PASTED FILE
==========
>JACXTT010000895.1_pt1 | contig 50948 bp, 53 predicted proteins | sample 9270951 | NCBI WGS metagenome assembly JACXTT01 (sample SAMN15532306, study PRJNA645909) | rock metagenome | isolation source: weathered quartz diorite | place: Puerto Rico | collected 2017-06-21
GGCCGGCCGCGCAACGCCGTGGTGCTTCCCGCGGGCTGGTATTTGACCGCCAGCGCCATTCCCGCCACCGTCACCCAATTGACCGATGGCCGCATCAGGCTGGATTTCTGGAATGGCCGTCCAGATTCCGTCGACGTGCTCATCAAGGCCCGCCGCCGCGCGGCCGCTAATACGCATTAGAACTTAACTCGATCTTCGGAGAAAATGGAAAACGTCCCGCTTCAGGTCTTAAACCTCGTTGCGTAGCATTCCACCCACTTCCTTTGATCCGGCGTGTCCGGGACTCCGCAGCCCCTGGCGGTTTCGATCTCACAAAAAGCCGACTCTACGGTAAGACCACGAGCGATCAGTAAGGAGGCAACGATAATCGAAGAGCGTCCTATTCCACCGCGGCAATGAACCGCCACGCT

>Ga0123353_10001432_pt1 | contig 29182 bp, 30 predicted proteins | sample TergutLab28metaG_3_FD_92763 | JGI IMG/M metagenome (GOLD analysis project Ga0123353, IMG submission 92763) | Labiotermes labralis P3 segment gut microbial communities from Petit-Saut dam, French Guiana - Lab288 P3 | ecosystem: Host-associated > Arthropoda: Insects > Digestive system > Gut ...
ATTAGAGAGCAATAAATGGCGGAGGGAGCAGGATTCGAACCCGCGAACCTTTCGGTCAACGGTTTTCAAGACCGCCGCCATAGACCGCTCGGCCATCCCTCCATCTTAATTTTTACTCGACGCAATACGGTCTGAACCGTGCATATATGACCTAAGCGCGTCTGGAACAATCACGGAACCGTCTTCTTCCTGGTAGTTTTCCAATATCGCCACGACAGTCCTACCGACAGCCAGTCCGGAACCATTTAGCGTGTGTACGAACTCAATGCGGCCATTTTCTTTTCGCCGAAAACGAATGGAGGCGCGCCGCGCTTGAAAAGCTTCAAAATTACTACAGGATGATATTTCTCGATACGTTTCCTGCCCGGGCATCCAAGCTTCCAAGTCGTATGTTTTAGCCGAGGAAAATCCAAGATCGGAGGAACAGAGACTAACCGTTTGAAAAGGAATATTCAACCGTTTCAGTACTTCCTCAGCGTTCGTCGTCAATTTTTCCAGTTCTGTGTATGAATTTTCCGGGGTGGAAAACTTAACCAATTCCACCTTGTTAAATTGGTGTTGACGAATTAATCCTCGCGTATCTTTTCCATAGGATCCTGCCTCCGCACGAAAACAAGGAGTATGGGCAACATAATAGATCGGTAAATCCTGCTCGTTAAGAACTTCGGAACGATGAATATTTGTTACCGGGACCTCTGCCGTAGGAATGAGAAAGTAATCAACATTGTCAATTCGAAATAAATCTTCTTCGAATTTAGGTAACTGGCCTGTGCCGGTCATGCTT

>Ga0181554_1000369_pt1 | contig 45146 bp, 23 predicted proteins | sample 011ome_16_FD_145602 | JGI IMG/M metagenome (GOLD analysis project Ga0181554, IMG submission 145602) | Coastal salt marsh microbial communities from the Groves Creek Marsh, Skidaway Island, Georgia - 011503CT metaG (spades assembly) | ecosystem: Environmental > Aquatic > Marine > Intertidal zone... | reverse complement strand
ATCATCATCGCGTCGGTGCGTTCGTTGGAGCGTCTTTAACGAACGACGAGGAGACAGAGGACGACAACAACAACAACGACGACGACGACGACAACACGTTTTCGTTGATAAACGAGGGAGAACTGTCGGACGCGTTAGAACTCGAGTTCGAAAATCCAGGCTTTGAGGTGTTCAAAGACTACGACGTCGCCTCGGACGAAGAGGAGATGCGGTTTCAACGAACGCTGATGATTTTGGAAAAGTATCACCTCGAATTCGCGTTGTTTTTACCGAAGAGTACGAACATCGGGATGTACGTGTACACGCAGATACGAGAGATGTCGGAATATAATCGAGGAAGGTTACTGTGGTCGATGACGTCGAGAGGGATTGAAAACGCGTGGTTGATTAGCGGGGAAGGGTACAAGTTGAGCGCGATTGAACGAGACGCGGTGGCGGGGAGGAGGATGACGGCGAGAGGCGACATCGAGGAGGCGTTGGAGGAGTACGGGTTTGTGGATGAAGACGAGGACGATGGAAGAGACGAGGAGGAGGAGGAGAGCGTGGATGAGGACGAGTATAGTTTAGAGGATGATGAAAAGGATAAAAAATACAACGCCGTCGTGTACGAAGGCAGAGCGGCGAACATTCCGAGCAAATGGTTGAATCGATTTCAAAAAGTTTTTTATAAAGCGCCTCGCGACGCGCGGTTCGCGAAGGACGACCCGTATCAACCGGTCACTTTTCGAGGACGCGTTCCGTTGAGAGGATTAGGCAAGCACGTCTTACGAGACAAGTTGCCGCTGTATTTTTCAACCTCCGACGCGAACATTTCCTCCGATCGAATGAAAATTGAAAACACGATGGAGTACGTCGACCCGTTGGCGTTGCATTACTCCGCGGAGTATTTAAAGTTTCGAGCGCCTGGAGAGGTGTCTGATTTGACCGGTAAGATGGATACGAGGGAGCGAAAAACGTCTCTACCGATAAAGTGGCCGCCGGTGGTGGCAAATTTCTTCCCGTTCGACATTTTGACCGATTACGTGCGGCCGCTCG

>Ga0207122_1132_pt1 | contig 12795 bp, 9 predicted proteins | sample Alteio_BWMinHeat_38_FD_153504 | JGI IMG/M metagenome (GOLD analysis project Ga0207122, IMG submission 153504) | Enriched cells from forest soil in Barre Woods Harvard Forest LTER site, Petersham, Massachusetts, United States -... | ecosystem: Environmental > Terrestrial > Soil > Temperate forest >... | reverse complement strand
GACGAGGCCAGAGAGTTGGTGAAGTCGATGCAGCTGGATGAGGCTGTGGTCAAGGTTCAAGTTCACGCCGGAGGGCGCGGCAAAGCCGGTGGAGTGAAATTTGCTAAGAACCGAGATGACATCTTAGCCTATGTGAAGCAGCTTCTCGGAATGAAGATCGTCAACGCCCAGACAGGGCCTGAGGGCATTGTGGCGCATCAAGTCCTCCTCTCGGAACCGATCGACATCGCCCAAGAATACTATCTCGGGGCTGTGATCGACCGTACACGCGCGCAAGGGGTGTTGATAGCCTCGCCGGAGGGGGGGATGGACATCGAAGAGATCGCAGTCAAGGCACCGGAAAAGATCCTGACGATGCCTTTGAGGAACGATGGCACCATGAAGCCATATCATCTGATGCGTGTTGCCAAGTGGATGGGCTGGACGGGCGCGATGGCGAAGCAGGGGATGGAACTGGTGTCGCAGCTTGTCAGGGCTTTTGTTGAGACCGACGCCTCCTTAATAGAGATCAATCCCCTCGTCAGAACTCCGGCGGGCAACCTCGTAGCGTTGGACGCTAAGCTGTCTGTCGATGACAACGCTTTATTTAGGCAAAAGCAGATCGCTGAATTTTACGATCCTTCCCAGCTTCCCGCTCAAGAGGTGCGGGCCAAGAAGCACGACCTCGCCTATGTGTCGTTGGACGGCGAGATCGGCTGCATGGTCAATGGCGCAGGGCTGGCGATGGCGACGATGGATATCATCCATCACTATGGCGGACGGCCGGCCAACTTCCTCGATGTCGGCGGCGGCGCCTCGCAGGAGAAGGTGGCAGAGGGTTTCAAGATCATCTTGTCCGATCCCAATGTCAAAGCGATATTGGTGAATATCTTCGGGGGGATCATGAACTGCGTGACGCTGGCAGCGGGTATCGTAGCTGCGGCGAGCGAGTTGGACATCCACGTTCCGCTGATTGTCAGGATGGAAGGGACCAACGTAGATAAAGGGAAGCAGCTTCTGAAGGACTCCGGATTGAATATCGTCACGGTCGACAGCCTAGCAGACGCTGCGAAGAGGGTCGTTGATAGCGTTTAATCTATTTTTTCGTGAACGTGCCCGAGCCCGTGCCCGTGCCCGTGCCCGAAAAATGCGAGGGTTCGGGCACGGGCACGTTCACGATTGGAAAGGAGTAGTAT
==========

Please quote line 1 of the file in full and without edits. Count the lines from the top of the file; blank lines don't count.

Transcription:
>JACXTT010000895.1_pt1 | contig 50948 bp, 53 predicted proteins | sample 9270951 | NCBI WGS metagenome assembly JACXTT01 (sample SAMN15532306, study PRJNA645909) | rock metagenome | isolation source: weathered quartz diorite | place: Puerto Rico | collected 2017-06-21